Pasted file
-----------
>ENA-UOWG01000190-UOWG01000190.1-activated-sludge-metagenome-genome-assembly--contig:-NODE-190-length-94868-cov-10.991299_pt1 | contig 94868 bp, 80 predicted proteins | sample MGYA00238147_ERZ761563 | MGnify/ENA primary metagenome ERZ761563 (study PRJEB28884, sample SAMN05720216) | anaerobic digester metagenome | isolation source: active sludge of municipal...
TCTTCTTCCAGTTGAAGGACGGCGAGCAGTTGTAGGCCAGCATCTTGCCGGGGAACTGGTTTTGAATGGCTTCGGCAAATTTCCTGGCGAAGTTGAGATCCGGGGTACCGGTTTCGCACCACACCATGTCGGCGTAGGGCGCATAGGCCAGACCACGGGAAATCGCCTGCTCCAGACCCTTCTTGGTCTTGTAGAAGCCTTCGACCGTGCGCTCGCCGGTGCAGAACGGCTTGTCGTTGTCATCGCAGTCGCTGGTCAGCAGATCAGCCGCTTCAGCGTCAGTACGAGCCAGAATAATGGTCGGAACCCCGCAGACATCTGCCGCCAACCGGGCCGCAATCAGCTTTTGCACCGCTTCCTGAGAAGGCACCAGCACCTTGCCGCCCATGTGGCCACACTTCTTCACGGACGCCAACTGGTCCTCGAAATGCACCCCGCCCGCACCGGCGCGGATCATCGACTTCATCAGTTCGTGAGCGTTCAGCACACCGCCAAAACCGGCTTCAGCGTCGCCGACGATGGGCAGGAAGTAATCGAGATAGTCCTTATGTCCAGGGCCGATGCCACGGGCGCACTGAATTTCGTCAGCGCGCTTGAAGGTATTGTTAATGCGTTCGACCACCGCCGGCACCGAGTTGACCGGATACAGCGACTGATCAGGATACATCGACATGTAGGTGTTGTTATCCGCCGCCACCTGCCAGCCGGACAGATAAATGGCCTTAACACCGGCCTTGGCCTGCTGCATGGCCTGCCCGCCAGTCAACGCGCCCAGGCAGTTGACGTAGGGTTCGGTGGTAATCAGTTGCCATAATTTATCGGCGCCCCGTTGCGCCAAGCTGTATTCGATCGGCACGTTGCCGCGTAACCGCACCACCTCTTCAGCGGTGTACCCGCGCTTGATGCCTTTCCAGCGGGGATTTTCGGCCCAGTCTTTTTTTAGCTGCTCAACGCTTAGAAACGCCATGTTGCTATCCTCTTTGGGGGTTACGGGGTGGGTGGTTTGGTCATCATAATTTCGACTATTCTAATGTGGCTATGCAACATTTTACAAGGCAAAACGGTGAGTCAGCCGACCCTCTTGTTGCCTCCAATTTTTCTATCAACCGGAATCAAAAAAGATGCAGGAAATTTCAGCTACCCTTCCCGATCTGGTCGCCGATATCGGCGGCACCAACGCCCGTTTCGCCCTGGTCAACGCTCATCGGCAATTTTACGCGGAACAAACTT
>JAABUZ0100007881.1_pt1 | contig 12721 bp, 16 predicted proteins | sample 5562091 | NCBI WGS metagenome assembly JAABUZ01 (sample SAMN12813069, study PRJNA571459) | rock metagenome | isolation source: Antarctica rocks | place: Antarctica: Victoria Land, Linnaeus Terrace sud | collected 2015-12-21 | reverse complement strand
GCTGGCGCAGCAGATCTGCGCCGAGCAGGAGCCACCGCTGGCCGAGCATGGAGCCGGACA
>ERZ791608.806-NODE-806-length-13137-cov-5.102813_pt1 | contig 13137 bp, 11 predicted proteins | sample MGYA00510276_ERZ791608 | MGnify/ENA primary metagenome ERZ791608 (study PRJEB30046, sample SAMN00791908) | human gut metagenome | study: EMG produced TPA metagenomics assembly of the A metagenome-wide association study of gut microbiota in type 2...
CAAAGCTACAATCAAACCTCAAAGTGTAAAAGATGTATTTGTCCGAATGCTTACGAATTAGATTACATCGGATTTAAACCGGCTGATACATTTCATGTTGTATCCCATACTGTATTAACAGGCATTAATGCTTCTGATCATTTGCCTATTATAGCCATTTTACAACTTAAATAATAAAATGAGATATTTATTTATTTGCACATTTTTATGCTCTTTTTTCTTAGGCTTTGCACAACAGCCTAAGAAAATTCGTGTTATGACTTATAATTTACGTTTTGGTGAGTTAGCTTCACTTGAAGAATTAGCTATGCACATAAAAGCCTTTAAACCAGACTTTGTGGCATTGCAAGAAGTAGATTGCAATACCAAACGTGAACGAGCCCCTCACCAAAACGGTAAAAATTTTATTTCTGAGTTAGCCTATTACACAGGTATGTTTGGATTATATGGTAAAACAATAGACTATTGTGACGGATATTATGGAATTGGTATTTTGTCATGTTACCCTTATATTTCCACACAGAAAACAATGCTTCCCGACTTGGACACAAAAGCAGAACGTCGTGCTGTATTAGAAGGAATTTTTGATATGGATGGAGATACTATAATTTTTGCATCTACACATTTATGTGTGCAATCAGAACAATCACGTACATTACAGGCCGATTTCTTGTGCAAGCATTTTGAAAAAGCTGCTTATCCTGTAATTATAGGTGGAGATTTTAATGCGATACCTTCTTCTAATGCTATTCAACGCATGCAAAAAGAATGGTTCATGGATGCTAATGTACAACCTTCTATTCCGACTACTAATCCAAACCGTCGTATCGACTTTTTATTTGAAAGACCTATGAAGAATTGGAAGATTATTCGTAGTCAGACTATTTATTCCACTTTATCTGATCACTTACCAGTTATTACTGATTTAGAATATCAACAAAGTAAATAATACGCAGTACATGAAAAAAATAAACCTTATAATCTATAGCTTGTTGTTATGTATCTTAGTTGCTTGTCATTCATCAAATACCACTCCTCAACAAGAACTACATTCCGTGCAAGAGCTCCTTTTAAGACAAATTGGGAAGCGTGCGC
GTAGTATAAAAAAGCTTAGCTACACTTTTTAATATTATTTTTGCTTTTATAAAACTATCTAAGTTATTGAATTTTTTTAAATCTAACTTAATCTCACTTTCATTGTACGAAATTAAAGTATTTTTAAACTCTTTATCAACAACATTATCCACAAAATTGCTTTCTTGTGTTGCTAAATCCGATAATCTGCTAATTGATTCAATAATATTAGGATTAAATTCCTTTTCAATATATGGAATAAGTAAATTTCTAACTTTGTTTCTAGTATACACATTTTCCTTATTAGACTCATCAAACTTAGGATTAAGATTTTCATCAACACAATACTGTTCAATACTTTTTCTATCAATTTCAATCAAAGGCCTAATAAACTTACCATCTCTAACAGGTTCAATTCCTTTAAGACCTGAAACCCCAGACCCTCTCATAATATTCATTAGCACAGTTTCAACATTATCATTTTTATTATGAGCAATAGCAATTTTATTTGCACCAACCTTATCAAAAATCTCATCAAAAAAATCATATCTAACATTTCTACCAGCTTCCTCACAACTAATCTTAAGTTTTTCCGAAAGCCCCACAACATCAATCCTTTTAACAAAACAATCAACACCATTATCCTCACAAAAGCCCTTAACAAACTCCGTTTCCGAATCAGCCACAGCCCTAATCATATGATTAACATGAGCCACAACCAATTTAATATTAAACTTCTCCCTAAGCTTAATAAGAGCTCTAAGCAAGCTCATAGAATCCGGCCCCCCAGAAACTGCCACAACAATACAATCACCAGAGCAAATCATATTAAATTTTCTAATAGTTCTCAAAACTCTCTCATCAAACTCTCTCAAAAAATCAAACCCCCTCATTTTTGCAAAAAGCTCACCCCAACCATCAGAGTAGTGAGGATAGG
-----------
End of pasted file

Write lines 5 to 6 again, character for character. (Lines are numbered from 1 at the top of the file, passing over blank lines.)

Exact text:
>ERZ791608.806-NODE-806-length-13137-cov-5.102813_pt1 | contig 13137 bp, 11 predicted proteins | sample MGYA00510276_ERZ791608 | MGnify/ENA primary metagenome ERZ791608 (study PRJEB30046, sample SAMN00791908) | human gut metagenome | study: EMG produced TPA metagenomics assembly of the A metagenome-wide association study of gut microbiota in type 2...
CAAAGCTACAATCAAACCTCAAAGTGTAAAAGATGTATTTGTCCGAATGCTTACGAATTAGATTACATCGGATTTAAACCGGCTGATACATTTCATGTTGTATCCCATACTGTATTAACAGGCATTAATGCTTCTGATCATTTGCCTATTATAGCCATTTTACAACTTAAATAATAAAATGAGATATTTATTTATTTGCACATTTTTATGCTCTTTTTTCTTAGGCTTTGCACAACAGCCTAAGAAAATTCGTGTTATGACTTATAATTTACGTTTTGGTGAGTTAGCTTCACTTGAAGAATTAGCTATGCACATAAAAGCCTTTAAACCAGACTTTGTGGCATTGCAAGAAGTAGATTGCAATACCAAACGTGAACGAGCCCCTCACCAAAACGGTAAAAATTTTATTTCTGAGTTAGCCTATTACACAGGTATGTTTGGATTATATGGTAAAACAATAGACTATTGTGACGGATATTATGGAATTGGTATTTTGTCATGTTACCCTTATATTTCCACACAGAAAACAATGCTTCCCGACTTGGACACAAAAGCAGAACGTCGTGCTGTATTAGAAGGAATTTTTGATATGGATGGAGATACTATAATTTTTGCATCTACACATTTATGTGTGCAATCAGAACAATCACGTACATTACAGGCCGATTTCTTGTGCAAGCATTTTGAAAAAGCTGCTTATCCTGTAATTATAGGTGGAGATTTTAATGCGATACCTTCTTCTAATGCTATTCAACGCATGCAAAAAGAATGGTTCATGGATGCTAATGTACAACCTTCTATTCCGACTACTAATCCAAACCGTCGTATCGACTTTTTATTTGAAAGACCTATGAAGAATTGGAAGATTATTCGTAGTCAGACTATTTATTCCACTTTATCTGATCACTTACCAGTTATTACTGATTTAGAATATCAACAAAGTAAATAATACGCAGTACATGAAAAAAATAAACCTTATAATCTATAGCTTGTTGTTATGTATCTTAGTTGCTTGTCATTCATCAAATACCACTCCTCAACAAGAACTACATTCCGTGCAAGAGCTCCTTTTAAGACAAATTGGGAAGCGTGCGC